8. Guillermo A. Calvo & Leonardo Leiderman & Carmen M. Reinhart, 1993. "Capital Inflows and Real Exchange Rate Appreciation in Latin America: The Role of External Factors," IMF Staff Papers, Palgrave Macmillan, vol. 40(1), pages 108-151, March.
    9. Schwert, G William, 2002. "Tests for Unit Roots: A Monte Carlo Investigation," Journal of Business & Economic Statistics, American Statistical Association, vol. 20(1), pages 5-17, January.
    10. Kaminsky, Graciela L. & Reinhart, Carmen M., 2000. "On crises, contagion, and confusion," Journal of International Economics, Elsevier, vol. 51(1), pages 145-168, June.
    11. Dooley, Michael & Fernandez-Arias, Eduardo & Kletzer, Kenneth, 1996. "Is the Debt Crisis History? Recent Private Capital Inflows to Developing Countries," World Bank Economic Review, World Bank Group, vol. 10(1), pages 27-50, January.
    12. Gikas A. Hardouvelis & Panayiotis Theodossiou, 2002. "The Asymmetric Relation Between Initial Margin Requirements and Stock Market Volatility Across Bull and Bear Markets," Review of Financial Studies, Society for Financial Studies, vol. 15(5), pages 1525-1560.
    13. Barry Eichengreen & Ashoka Mody, 1998. "What Explains Changing Spreads on Emerging-Market Debt: Fundamentals or Market Sentiment?," NBER Working Papers 6408, National Bureau of Economic Research, Inc.
    Full references (including those not matched with items on IDEAS)

    More about this item

    JEL classification:

    • C52 - Mathematical and Quantitative Methods - - Econometric Modeling - - - Model Evaluation, Validation, and Selection
    • F33 - International Economics - - International Finance - - - International Monetary Arrangements and Institutions

    Statistics

    Access and download statistics

    Corrections

    All material on this site has been provided by the respective publishers and authors. You can help correct errors and omissions. When requesting a correction, please mention this item's handle: RePEc:pal:imfstp:v:48:y:2002:i:3:p:4. See general information about how to correct material in RePEc.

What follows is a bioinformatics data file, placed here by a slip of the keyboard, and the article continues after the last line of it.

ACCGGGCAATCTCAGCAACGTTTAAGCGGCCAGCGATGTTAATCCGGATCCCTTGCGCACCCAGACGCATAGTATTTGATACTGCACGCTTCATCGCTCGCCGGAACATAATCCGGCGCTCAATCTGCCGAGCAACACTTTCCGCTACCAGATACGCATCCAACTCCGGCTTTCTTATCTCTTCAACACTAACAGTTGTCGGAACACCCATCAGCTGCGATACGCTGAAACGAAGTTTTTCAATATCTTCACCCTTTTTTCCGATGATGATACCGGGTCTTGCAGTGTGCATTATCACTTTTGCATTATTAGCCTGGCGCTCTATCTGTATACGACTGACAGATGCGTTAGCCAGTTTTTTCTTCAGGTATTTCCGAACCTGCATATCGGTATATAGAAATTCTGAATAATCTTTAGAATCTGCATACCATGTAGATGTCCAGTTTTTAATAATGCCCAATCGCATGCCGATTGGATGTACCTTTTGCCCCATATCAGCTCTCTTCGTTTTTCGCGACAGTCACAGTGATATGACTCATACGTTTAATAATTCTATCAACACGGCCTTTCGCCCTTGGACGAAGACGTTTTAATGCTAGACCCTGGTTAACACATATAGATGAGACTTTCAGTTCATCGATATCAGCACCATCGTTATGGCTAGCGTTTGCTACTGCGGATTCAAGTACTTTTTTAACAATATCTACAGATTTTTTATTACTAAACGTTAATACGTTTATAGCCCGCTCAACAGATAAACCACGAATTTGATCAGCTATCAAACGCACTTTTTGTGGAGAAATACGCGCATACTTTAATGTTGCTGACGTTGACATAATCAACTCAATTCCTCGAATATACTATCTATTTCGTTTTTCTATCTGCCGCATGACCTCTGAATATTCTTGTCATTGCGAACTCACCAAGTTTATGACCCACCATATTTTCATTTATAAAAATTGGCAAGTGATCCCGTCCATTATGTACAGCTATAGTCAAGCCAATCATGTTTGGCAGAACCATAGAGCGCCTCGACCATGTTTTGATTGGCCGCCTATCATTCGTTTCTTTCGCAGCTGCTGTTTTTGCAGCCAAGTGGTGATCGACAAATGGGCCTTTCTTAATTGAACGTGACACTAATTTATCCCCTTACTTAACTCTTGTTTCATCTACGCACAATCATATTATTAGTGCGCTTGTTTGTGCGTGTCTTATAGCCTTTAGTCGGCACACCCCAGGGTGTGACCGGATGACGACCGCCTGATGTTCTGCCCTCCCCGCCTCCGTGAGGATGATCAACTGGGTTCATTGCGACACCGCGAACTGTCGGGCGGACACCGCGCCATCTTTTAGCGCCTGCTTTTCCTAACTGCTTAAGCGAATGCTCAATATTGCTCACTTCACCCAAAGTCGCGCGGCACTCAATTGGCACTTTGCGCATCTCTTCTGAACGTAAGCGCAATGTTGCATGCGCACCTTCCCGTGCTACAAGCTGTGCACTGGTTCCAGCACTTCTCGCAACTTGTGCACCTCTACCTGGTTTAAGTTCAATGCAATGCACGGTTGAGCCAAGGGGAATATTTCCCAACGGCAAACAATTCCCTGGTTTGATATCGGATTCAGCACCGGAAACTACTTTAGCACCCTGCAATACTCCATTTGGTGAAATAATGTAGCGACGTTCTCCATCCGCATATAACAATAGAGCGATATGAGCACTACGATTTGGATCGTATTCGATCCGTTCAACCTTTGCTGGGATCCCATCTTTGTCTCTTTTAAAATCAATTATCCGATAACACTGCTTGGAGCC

For technical questions regarding this item, or to correct its authors, title, abstract, bibliographic or download information, contact: (Sonal Shukla) or (Rebekah McClure). General contact details of provider: http://www.palgrave-journals.com/ .

    If you have authored this item and are not yet registered with RePEc, we encourage you to do it here. This allows to link your profile to this item. It also allows you to accept potential citations to this item that we are uncertain about.

    We have no references for this item. You can help adding them by using this form .

    If you know of missing items citing this one, you can help us creating those links by adding the relevant references in the same way as above, for each refering item. If you are a registered author of this item, you may also want to check the "citations" tab in your RePEc Author Service profile, as there may be some citations waiting for confirmation.

    Please note that corrections may take a couple of weeks to filter through the various RePEc services.

    IDEAS is a RePEc service hosted by the Research Division of the Federal Reserve Bank of St. Louis . RePEc uses bibliographic data supplied by the respective publishers.